Stands a Shadow - By Col Buchanan


The Shining Way

It was like being at sea, this plain of grasses that stretched to the brink of the horizon and beyond; the eyes filled with sky wherever they looked. In the milky brightness of day the twin moons hung lonely and high, the smaller of the two a pale white, the larger a pale blue, each cupped in darkness and clearly spherical in form; reminders, to any observer with knowledge or imagination, that the world of Erēs too was a monstrous ball tumbling through the nothingness, and that they were spinning with it.

‘Thank the Fool there’s no wind today,’ remarked Kosh, sitting poised in the saddle of his prized war-zel. ‘I haven’t the stomach for another burning.’

‘Nor I,’ replied Ash, and tore his gaze from the far moons, blinking as though returning to himself and the world of man. The air lay thick and hot today, shimmering above the stubby grasses that stretched between the two armies. The heat waves were causing the dark, glittering massif of enemy riders to loom with an unreal closeness.

Ash clucked his tongue as his own zel tossed its head again, jittery. He was a lesser rider than Kosh, and his zel was young and still untested. Ash had not given this one a name yet. His previous mount, old Asa, had fallen with a ruptured heart in their last skirmish just east of Car; a day in which the smell of roasting meat had hung like a pall above their fighting, while the enemy Yashi were burned alive in the great wind-driven conflagration Ash and his comrades had sent gusting into their ranks. Later, his soot-stained face streaked with tears, he had mourned for his dead zel as much as for his comrades fallen that day.

Ash bent forward and stroked his young zel’s neck with a gloved hand. Look at that pair, he tried to communicate to the animal by thought alone, eying the still form of Kosh and his trusted mount. See how proud they look together.

The young zel skipped once on its hind legs.

‘Easy, boy,’ Ash soothed, still stroking the muscular neck of the animal, flattening the grain of its coarse hair, black as pitch between the bands of white. At last the zel began to settle, began to snort the fear from its lungs and calm itself.

Leather creaked as Ash straightened in his saddle. Beside him, Kosh uncorked a waterskin and took a long drink. He gasped and wiped his mouth dry. ‘I could do with something a little stronger,’ he complained, and pointedly offered none to Ash. Instead he tossed it back to his son, his battlesquire, standing barefoot next to him.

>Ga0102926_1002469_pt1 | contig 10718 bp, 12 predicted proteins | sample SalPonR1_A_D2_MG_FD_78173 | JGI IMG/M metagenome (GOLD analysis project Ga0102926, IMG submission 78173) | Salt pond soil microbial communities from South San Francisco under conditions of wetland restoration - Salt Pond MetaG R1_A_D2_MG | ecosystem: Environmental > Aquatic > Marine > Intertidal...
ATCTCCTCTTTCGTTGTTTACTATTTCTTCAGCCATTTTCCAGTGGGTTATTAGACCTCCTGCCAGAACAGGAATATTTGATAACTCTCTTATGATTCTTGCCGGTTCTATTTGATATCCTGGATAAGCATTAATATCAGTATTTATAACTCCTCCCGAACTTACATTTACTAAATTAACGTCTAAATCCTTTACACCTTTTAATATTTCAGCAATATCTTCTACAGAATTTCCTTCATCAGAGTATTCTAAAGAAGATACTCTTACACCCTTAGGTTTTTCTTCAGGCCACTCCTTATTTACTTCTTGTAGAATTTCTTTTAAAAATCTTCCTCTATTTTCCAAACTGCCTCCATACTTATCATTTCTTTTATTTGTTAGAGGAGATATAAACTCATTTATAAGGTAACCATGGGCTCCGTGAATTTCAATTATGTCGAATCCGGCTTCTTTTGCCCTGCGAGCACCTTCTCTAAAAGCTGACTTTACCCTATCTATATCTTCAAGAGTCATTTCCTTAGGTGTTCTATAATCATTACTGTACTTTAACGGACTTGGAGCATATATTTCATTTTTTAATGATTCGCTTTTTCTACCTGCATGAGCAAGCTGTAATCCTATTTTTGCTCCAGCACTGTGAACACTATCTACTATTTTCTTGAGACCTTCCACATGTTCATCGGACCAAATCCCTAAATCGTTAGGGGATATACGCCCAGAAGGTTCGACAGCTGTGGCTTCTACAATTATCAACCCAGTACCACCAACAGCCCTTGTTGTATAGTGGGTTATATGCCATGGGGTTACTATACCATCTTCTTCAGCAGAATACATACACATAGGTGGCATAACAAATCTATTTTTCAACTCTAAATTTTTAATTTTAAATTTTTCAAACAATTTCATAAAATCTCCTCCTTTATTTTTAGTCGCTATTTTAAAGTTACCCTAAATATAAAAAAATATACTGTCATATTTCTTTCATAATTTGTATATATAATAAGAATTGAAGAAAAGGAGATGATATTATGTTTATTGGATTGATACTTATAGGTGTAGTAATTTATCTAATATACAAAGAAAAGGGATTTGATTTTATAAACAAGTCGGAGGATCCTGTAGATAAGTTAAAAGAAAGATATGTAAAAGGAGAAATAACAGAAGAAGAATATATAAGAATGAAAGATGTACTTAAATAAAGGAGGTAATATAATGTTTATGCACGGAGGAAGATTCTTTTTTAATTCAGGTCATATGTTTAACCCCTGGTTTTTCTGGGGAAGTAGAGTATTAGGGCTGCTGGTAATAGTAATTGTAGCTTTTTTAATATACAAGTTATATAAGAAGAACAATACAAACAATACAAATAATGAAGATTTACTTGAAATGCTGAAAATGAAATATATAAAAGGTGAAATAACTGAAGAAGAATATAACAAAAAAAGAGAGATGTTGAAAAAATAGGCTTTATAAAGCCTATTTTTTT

‘You’re still sore at that?’ asked Ash.

‘You could have left me some, is all I’m saying.’

Ash grunted, leaned between their mounts to spit upon the ground. Blades of tindergrass popped and crackled as they absorbed the sudden moisture. It was the same all across the plain; a constant background noise could be heard – like uncooked rice raining down on far shingles, as the secretions of the two armies wrought a chorus of similar minute reactions from the grasses beneath their feet.

He looked right, over the head of his own son and battlesquire Lin, the boy standing there in his usual quiet absorption. Along the line, other mounts were prancing edgily beneath their riders’ attentions. The zels could smell the enemy war-panthers in the odd scrap of breeze, leashed within the distant ranks facing them in this nameless spot in the Sea of Wind and Grasses.

The People’s Revolutionary Army were outnumbered today. But then they were always outnumbered, a fact that hadn’t stopped them from learning how to win against an enemy overly reliant on grumbling conscripts and the established hierarchical forms of warfare as laid out in the ancient Venerable Treatise of War. Today, the confidence of the old campaigners was apparent as they waited for the fighting to begin. This was it, they all knew, the big throw of the die; everything that either side could muster had been committed to this final confrontation.

A cry rose up and spread along the ranks; General Oshō, leader of the Shining Way, cantering on his pure black zel, Chancer, past the lines of the Wing, the men who today would anchor the left flank of the main formation. A lance bobbed upright in his hand, a red flag trailing from it above the dust that coiled from his mount’s hooves. An image was stitched across the cloth: one-eyed Ninshi, protectress